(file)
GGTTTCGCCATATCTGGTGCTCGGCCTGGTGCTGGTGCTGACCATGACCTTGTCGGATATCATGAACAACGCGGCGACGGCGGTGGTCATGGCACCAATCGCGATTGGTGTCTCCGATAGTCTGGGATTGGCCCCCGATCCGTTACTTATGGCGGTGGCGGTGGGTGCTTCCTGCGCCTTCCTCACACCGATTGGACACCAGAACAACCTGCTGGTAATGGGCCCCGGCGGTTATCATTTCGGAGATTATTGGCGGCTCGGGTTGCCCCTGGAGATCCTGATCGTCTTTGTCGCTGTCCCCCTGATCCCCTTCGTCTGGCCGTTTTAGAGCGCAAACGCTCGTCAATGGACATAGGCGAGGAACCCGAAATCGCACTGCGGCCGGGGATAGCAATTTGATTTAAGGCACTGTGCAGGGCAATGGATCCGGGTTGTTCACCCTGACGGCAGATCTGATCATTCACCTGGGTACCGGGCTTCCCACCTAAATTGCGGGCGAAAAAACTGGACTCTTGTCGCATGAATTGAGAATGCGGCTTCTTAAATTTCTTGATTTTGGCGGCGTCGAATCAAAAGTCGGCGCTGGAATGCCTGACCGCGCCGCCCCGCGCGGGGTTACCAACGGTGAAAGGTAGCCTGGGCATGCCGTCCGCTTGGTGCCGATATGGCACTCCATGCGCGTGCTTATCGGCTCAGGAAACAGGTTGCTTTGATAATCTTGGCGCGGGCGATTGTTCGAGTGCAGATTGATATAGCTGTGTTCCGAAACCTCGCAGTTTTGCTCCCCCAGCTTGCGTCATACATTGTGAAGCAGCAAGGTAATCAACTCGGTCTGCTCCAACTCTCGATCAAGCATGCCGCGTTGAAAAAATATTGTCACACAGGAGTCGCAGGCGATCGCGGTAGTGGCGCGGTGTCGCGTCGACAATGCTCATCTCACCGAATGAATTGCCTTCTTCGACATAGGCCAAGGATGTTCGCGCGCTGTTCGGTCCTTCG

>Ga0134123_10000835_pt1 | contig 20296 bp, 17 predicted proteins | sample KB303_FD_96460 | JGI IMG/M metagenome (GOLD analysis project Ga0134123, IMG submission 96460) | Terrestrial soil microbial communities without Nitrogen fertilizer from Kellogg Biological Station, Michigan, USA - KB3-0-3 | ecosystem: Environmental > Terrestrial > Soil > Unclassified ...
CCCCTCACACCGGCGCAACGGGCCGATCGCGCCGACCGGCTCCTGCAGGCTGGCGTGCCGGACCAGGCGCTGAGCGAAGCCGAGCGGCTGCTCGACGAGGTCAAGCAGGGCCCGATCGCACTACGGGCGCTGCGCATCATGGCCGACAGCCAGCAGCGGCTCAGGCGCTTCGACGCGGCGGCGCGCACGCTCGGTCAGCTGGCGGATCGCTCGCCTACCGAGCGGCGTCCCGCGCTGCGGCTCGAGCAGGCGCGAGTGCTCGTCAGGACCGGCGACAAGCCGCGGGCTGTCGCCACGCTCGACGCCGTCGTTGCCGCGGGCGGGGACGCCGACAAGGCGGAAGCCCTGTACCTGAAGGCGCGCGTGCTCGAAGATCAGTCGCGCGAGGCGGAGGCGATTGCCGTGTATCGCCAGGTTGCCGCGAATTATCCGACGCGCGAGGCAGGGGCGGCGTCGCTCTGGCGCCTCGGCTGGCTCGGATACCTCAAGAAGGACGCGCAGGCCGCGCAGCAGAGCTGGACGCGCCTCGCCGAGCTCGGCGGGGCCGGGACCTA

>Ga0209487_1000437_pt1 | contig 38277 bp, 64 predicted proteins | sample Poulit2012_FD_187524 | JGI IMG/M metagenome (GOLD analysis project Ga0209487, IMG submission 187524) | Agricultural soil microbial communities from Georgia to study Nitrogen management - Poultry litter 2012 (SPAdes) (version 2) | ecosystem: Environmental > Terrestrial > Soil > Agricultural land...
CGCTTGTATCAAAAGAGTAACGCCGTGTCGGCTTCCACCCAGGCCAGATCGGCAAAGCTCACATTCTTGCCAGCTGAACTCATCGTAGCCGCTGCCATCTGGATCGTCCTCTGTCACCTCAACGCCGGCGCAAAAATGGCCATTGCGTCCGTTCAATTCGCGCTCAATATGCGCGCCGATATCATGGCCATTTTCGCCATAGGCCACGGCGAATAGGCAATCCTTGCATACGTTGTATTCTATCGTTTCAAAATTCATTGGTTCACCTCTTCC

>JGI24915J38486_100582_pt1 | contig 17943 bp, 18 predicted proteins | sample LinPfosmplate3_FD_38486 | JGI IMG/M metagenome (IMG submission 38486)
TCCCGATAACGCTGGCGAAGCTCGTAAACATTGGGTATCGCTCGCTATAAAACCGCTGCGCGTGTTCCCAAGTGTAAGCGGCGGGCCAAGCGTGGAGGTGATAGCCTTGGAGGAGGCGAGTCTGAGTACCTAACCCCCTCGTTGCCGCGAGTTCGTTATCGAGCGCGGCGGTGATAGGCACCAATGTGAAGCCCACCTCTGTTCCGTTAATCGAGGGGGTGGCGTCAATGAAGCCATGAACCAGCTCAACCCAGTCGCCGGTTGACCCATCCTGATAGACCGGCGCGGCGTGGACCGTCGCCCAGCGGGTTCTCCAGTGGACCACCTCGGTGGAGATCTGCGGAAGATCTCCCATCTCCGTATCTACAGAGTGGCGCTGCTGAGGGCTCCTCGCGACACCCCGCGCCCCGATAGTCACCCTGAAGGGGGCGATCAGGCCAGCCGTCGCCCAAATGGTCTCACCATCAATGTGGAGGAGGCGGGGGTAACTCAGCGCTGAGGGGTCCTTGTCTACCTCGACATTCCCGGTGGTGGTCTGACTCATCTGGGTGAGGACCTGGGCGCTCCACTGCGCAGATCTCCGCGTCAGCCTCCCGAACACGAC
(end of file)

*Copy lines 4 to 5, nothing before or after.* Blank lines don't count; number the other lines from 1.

>Ga0209487_1000437_pt1 | contig 38277 bp, 64 predicted proteins | sample Poulit2012_FD_187524 | JGI IMG/M metagenome (GOLD analysis project Ga0209487, IMG submission 187524) | Agricultural soil microbial communities from Georgia to study Nitrogen management - Poultry litter 2012 (SPAdes) (version 2) | ecosystem: Environmental > Terrestrial > Soil > Agricultural land...
CGCTTGTATCAAAAGAGTAACGCCGTGTCGGCTTCCACCCAGGCCAGATCGGCAAAGCTCACATTCTTGCCAGCTGAACTCATCGTAGCCGCTGCCATCTGGATCGTCCTCTGTCACCTCAACGCCGGCGCAAAAATGGCCATTGCGTCCGTTCAATTCGCGCTCAATATGCGCGCCGATATCATGGCCATTTTCGCCATAGGCCACGGCGAATAGGCAATCCTTGCATACGTTGTATTCTATCGTTTCAAAATTCATTGGTTCACCTCTTCC